I won’t be posting a book review this week. I can’t. Not when, in this city I call home, the families of 22 people are grieving. Many of these are parents, whose children are dead. Not when the families of 59 others are at their bedsides, hoping they’ll recover from their injuries, some of which will, no doubt, be ‘life-changing’. Not when hundreds, maybe thousands, of others will be traumatised, emotionally and psychologically scarred. After attending a pop concert.
I am a mother of three. I send two of my children off to school on Manchester’s Metrolink every morning. They go ‘into town’ with their friends. I always expect that they will come home again. My two daughters love pop music. I’ve been wondering for a while when might be the right time to take them to a concert. It could quite easily have been this one. Had I not balked at the ticket price, had I been willing to scramble for the tickets online. I feel sometimes we are all just a breath away, just a click away, from tragedy.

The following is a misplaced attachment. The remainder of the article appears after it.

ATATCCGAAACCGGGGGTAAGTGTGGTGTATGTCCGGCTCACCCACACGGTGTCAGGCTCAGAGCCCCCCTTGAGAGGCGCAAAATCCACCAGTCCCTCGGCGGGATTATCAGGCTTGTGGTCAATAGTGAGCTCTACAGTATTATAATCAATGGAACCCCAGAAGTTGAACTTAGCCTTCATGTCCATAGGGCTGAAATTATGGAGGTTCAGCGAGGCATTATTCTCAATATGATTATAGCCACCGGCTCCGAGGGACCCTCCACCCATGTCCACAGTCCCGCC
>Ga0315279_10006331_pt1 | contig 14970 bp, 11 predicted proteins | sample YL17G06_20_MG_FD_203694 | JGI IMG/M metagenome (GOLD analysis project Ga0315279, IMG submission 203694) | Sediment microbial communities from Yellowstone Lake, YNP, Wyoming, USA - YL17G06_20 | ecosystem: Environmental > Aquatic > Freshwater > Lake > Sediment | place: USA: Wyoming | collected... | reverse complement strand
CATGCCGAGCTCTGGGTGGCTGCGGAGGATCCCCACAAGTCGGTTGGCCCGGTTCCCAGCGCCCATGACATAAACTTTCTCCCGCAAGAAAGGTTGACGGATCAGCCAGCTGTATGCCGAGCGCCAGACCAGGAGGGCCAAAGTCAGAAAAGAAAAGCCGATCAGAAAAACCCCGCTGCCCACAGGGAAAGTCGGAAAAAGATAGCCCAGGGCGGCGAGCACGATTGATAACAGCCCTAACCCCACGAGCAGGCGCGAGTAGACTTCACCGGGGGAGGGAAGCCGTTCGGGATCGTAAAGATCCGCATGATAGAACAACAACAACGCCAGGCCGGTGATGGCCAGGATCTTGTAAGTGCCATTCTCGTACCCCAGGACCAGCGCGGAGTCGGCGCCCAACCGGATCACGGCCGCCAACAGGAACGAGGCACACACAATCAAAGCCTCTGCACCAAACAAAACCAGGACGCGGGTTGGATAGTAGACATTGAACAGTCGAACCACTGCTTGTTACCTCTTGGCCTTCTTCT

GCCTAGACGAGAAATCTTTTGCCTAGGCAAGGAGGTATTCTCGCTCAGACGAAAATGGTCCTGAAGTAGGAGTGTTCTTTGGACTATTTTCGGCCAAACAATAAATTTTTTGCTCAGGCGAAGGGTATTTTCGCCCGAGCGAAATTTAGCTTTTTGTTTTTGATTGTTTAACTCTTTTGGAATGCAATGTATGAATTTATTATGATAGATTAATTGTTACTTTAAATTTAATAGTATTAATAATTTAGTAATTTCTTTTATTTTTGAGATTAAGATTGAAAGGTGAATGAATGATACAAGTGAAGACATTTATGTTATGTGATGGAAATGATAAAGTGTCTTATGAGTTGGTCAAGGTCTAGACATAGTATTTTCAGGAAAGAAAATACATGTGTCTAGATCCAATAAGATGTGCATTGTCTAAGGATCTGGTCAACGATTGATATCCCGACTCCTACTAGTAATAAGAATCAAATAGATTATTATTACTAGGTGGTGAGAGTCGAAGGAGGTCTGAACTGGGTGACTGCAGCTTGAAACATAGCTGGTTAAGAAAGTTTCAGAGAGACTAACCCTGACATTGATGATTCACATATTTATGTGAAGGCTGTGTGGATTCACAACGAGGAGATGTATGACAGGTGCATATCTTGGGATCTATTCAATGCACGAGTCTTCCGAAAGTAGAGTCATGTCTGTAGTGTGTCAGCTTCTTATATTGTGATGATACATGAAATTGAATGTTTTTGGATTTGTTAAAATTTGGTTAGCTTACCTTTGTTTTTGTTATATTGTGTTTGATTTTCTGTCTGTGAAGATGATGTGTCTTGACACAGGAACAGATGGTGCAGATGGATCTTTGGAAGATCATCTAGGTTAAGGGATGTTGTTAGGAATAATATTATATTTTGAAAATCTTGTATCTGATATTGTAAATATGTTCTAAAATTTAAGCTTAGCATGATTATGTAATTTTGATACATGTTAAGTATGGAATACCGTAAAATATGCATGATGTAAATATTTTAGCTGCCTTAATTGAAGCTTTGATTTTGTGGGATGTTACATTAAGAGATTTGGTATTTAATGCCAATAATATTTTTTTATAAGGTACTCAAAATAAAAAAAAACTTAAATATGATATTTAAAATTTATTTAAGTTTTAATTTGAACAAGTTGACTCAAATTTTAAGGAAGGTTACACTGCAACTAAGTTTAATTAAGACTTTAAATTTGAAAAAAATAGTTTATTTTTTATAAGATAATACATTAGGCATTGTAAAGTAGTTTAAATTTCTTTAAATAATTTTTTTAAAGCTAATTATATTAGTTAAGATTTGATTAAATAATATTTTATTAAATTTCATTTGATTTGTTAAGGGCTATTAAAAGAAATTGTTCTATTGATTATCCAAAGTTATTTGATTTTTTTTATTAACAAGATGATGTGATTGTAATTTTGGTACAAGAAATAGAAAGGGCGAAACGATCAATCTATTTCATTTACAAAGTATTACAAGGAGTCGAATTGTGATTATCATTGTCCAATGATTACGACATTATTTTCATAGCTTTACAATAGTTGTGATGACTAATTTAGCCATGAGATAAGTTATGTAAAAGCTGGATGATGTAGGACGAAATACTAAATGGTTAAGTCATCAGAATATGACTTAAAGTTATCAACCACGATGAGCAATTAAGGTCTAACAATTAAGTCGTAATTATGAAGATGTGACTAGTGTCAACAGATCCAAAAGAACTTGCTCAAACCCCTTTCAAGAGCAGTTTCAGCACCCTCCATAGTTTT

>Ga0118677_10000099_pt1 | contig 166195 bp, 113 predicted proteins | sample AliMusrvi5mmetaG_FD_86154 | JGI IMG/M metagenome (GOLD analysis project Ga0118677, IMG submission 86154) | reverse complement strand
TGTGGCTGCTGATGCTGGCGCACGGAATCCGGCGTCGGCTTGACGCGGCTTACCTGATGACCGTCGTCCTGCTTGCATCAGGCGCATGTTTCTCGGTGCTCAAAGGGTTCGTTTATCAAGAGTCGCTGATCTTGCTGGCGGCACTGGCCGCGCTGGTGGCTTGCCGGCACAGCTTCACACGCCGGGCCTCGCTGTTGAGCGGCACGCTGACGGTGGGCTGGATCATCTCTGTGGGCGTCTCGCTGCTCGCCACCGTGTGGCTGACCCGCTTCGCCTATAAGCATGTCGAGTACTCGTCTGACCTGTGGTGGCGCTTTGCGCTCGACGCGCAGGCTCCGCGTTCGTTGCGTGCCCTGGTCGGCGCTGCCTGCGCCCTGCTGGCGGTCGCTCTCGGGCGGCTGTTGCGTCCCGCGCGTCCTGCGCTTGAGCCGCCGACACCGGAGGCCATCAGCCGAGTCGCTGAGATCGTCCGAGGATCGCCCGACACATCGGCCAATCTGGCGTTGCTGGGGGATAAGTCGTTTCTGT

I have lived in Manchester for five years. I’m a blow-in, from the South, and yet there is nowhere I have felt more at home in my life. I have this strange sense of being offended that someone could carry out an extremist attack in this magical melting-pot of a city – there are so many accents, so many languages, so many colours and creeds here. All are welcome. How dare they do that here!
This glorious, gutsy city has known hardship and sorrow before. But there is so much love here that the true spirit of Manchester will certainly prevail.
But, for now, all our love is directed towards those among us whose agony I cannot even begin to comprehend.